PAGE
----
Our definition is therefore not yet satisfactory. It is certainly not that which the astronomers of whom I spoke above implicitly adopt, when they affirm that the terrestrial rotation is slowing down.

What meaning according to them has this affirmation? We can only understand it by analyzing the proofs they give of their proposition. They say first that the friction of the tides producing heat must destroy vis viva. They invoke therefore the principle of vis viva, or of the conservation of energy.

They say next that the secular acceleration of the moon, calculated according to Newton’s law, would be less than that deduced from observations unless the correction relative to the slowing down of the terrestrial rotation were made. They invoke therefore Newton’s law.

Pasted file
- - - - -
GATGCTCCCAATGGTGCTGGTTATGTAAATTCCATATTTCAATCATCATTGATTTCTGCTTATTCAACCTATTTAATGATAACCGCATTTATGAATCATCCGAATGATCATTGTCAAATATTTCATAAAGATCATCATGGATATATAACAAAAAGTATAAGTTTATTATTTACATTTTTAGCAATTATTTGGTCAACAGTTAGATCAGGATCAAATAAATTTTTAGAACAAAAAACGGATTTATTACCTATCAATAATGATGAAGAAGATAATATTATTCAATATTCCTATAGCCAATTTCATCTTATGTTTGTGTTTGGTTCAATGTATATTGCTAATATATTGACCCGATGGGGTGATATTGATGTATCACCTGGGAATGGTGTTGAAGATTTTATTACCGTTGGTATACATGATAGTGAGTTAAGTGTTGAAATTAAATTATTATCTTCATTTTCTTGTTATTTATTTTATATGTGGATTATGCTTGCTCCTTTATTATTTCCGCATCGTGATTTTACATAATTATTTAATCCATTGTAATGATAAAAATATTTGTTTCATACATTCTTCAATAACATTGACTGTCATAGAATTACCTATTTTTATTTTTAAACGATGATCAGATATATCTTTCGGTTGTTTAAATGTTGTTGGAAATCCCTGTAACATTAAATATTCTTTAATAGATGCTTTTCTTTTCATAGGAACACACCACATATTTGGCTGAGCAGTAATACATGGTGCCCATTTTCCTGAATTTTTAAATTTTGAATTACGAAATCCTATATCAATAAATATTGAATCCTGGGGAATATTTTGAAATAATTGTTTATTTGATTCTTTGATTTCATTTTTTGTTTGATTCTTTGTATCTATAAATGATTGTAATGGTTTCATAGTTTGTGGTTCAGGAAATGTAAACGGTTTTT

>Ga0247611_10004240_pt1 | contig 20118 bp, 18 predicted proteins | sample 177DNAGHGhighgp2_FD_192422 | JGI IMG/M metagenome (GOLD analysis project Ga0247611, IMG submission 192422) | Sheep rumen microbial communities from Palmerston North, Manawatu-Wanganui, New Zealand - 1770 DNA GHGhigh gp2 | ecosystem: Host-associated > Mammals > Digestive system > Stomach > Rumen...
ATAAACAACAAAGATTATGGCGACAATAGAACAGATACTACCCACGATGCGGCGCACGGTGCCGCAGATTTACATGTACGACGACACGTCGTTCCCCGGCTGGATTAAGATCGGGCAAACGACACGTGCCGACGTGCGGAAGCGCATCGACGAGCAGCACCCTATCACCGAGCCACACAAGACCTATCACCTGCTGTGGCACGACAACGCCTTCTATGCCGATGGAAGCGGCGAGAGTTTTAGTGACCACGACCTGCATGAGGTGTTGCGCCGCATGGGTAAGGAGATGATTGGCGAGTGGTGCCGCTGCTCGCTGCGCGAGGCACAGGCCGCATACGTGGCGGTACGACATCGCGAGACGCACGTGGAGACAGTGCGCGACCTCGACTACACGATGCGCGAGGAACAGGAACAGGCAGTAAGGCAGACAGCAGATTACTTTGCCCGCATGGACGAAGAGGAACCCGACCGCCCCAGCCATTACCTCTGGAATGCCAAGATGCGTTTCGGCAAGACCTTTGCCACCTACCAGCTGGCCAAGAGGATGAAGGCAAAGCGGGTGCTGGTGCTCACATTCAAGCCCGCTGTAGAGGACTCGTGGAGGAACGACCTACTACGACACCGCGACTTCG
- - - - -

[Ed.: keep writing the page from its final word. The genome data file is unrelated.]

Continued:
In other words, they say that time should be defined in a way that Newton’s law and that of vis viva may be verified.

Newton’s law is an experimental truth; as such it is only approximate, which shows that we still have only a definition by approximation.

If another way of measuring time is adopted, the experiments on which Newton’s law is founded would nonetheless have the same meaning.

• Only the enunciation of the law would be different, because it would be translated into another language.
• It would be much less simple.

So that the definition implicitly adopted by the astronomers may be summed up thus: “Time should be so defined that the equations of mechanics may be as simple as possible.”

In other words, there is not one way of measuring time more true than another; that which is generally adopted is only more convenient.

Of 2 watches, we have no right to say that the one goes true, the other wrong; we can only say that it is advantageous to conform to the indications of the first.